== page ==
Cas Abou - well, car wrecks and former habitation

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Cas Abou 20150903 055 smallOn Thursday September 3, 2015, we went once again to Cas Abou. This time we had three targets: to investigate a peculiar well, looking for former houses to the South of the plantation house and also looking for a large builing and former houses to the North of the plantation house. We had a special guest for this hike, Frensel Mercelina was joining us. Also Karel Aster was back after his vacation in The Netherlands. And of course the regular sleuths, François, Fred, Hetty, Eddy and I. 

The well was found during a previous hike in this area. It is peculiar because it has a strange ridge close to the bottom and it contains a pile of sand. To investigate this dry well, François had brought a 20 feet ladder. So for the first part of the hike we went through the vegetation with this ladder. The well was about 300 meters from the plantation house. Luckily the terrain was not too difficult to do with a ladder.
Arriving at the well we started by cleaning part of the rim from the overgrowth. We found out that we need an new tool for this. We already have a "Dirk pruner" but Frensel brought another useful tool, the "Frensel foldable saw". A good addition to our toolkit. After clearing the rim we positioned the ladder inside the well. It was just long enough. 

François was the first to enter the well followed by Fred and later Eddy. We decided that no more than three people at a time should be in the well so the others had to wait their turn. After thorough investigation we decided that the ridge was a natural phenomena, that the apparent building bricks in the ridge are most probably naturally formed sand stone bricks and that part of the side of the well consist of shale. The pile of sand came from a space along the outside of the well; combined with an opening at the bottom this caused sand from the surface to enter the well. This could be a failed well from the start because of the construction and the underground.

We went back to the plantation house with the ladder; we left it there for the remainder of our hike. After a break we went along the road to the South for two houses marked on the Werbata map. At the location of the first house we entered the vegetation. Soon we found several artifacts but no significant trace of a foundation. Strangely enough we found a Melongena shell and also a Conch shell; most probably a shell collector lived here.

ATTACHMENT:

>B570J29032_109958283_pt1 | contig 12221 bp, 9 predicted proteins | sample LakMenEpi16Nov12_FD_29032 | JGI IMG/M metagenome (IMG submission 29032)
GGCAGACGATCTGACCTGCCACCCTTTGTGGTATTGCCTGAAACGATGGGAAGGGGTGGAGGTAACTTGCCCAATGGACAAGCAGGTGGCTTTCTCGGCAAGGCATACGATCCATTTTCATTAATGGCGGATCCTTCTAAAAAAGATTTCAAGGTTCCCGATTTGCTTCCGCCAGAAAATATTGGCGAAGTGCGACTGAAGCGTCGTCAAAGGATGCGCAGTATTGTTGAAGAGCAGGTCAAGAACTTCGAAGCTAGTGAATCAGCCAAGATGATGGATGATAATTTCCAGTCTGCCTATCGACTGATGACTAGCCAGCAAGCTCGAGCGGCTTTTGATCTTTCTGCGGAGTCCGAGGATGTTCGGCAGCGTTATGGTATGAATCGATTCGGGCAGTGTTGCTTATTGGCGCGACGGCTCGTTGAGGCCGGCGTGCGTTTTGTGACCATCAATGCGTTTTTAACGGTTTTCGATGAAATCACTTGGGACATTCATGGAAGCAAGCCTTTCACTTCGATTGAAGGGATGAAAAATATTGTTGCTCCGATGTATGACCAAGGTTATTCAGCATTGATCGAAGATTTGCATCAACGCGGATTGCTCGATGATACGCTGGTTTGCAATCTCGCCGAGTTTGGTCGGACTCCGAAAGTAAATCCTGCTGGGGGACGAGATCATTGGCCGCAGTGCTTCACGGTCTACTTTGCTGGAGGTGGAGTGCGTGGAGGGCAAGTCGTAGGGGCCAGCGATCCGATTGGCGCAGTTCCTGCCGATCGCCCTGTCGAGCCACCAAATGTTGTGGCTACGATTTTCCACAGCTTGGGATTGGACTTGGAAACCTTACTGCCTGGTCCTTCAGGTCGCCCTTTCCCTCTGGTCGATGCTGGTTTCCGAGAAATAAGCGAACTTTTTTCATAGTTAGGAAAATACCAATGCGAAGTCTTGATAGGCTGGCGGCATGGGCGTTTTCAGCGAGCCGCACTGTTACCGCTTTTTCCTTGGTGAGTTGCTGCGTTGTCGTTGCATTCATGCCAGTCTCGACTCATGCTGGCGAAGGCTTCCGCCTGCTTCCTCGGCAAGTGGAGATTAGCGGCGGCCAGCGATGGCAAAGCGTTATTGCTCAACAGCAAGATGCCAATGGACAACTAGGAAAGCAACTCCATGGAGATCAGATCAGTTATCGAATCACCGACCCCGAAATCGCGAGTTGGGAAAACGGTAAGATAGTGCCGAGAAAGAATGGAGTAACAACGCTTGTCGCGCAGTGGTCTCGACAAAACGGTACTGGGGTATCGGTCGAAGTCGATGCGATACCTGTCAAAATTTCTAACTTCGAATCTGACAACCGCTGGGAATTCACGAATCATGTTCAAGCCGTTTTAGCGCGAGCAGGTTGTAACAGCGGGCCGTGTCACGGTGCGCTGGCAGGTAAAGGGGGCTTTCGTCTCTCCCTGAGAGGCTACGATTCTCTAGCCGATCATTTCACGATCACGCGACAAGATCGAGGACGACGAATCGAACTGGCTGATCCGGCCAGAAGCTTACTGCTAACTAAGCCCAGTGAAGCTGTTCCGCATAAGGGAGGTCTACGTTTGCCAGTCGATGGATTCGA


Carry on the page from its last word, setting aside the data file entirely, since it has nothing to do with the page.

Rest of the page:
We went back to the road to go to the second location where houses were. Here we found two car wrecks nicely parked next to each other as if they were left there by the owners when they moved away. We found the Chevrolet signature mark on two parts. We estimated at that time that these cars were from after the second world war. But Fred checked the Internet back home with the casting number that we found on one of the parts and discovered that at least one of the cars was from 1933. A respectable age.
After our traditional apple break around 10 AM near the car wrecks we continued our search for the houses; this time we were a bit more lucky. We found part of a floor, so there was definitely a house here. 

From there we went once again back to the parking lot in front of the plantation house to start the last part of our search. Close to the magazina a large building was shown on the Werbata map. That appeared to be a second magazina. One of the back walls was collapsed. Behind that wall an later extension was built which appeared to be toilets. 
We continued to the North in the direction where in the past a house should have been. We found a lot of artifacts but no foundations. But enough artifacts to conclude that here were one or more houses. 
While the others went back to the cars Hetty and I decided to cross an area that was cleared with a bulldozer; we found a large field of Sansevierias close to the road, clearly a sign of former habitation. When we entered the vegetation we found a large field of artifacts and then we saw the remnants of a kunuku house. Part of the walls still standing. Some steps led to the entrance. We also saw a number of upright Brasia trunks that were used in the construction of the walls. So this house was built in the traditional way. A good find to conclude our hike for this day.